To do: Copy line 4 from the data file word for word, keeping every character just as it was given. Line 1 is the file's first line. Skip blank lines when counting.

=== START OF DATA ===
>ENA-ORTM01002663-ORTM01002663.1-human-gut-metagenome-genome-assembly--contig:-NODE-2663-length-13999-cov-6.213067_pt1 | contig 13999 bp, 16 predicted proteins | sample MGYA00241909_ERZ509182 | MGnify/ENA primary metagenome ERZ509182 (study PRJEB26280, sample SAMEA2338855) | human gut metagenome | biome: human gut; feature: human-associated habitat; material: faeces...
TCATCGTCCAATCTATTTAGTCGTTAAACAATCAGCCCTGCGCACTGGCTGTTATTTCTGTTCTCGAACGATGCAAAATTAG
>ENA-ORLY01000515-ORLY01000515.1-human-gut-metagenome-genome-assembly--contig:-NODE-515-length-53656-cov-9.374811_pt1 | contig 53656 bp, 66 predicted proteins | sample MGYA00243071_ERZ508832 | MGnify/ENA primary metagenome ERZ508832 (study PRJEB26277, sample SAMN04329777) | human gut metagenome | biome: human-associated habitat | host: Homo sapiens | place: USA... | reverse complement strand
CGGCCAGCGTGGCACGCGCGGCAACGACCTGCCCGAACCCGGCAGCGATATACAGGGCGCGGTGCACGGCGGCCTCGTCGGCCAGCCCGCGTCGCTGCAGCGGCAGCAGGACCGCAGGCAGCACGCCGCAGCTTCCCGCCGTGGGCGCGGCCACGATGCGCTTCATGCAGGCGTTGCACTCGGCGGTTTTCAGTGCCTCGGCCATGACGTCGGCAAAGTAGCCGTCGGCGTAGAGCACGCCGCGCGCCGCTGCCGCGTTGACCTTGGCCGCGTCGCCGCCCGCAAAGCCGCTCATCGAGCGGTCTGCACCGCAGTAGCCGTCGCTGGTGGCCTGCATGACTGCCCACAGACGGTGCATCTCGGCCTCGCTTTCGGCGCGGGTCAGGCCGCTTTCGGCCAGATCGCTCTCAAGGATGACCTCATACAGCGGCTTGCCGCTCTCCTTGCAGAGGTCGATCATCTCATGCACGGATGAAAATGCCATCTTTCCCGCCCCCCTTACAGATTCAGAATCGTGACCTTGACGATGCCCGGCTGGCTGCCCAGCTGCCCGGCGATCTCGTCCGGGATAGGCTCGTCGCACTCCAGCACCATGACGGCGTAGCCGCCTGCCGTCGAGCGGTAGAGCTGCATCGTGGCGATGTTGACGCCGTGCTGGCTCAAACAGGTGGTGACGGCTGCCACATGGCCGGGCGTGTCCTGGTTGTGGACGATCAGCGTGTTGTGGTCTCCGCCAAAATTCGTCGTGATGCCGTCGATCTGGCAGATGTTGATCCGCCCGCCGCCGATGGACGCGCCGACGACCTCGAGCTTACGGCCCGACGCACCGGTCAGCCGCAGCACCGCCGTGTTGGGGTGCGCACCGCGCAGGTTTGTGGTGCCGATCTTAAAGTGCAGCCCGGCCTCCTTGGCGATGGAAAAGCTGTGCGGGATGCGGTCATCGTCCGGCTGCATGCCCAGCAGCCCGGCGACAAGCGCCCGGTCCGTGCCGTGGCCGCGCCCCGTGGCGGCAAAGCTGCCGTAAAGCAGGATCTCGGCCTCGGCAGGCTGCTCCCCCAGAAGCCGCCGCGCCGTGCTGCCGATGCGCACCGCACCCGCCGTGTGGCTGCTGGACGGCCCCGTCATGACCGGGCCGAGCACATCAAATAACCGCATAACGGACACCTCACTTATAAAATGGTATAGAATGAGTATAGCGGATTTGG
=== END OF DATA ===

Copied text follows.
CGGCCAGCGTGGCACGCGCGGCAACGACCTGCCCGAACCCGGCAGCGATATACAGGGCGCGGTGCACGGCGGCCTCGTCGGCCAGCCCGCGTCGCTGCAGCGGCAGCAGGACCGCAGGCAGCACGCCGCAGCTTCCCGCCGTGGGCGCGGCCACGATGCGCTTCATGCAGGCGTTGCACTCGGCGGTTTTCAGTGCCTCGGCCATGACGTCGGCAAAGTAGCCGTCGGCGTAGAGCACGCCGCGCGCCGCTGCCGCGTTGACCTTGGCCGCGTCGCCGCCCGCAAAGCCGCTCATCGAGCGGTCTGCACCGCAGTAGCCGTCGCTGGTGGCCTGCATGACTGCCCACAGACGGTGCATCTCGGCCTCGCTTTCGGCGCGGGTCAGGCCGCTTTCGGCCAGATCGCTCTCAAGGATGACCTCATACAGCGGCTTGCCGCTCTCCTTGCAGAGGTCGATCATCTCATGCACGGATGAAAATGCCATCTTTCCCGCCCCCCTTACAGATTCAGAATCGTGACCTTGACGATGCCCGGCTGGCTGCCCAGCTGCCCGGCGATCTCGTCCGGGATAGGCTCGTCGCACTCCAGCACCATGACGGCGTAGCCGCCTGCCGTCGAGCGGTAGAGCTGCATCGTGGCGATGTTGACGCCGTGCTGGCTCAAACAGGTGGTGACGGCTGCCACATGGCCGGGCGTGTCCTGGTTGTGGACGATCAGCGTGTTGTGGTCTCCGCCAAAATTCGTCGTGATGCCGTCGATCTGGCAGATGTTGATCCGCCCGCCGCCGATGGACGCGCCGACGACCTCGAGCTTACGGCCCGACGCACCGGTCAGCCGCAGCACCGCCGTGTTGGGGTGCGCACCGCGCAGGTTTGTGGTGCCGATCTTAAAGTGCAGCCCGGCCTCCTTGGCGATGGAAAAGCTGTGCGGGATGCGGTCATCGTCCGGCTGCATGCCCAGCAGCCCGGCGACAAGCGCCCGGTCCGTGCCGTGGCCGCGCCCCGTGGCGGCAAAGCTGCCGTAAAGCAGGATCTCGGCCTCGGCAGGCTGCTCCCCCAGAAGCCGCCGCGCCGTGCTGCCGATGCGCACCGCACCCGCCGTGTGGCTGCTGGACGGCCCCGTCATGACCGGGCCGAGCACATCAAATAACCGCATAACGGACACCTCACTTATAAAATGGTATAGAATGAGTATAGCGGATTTGG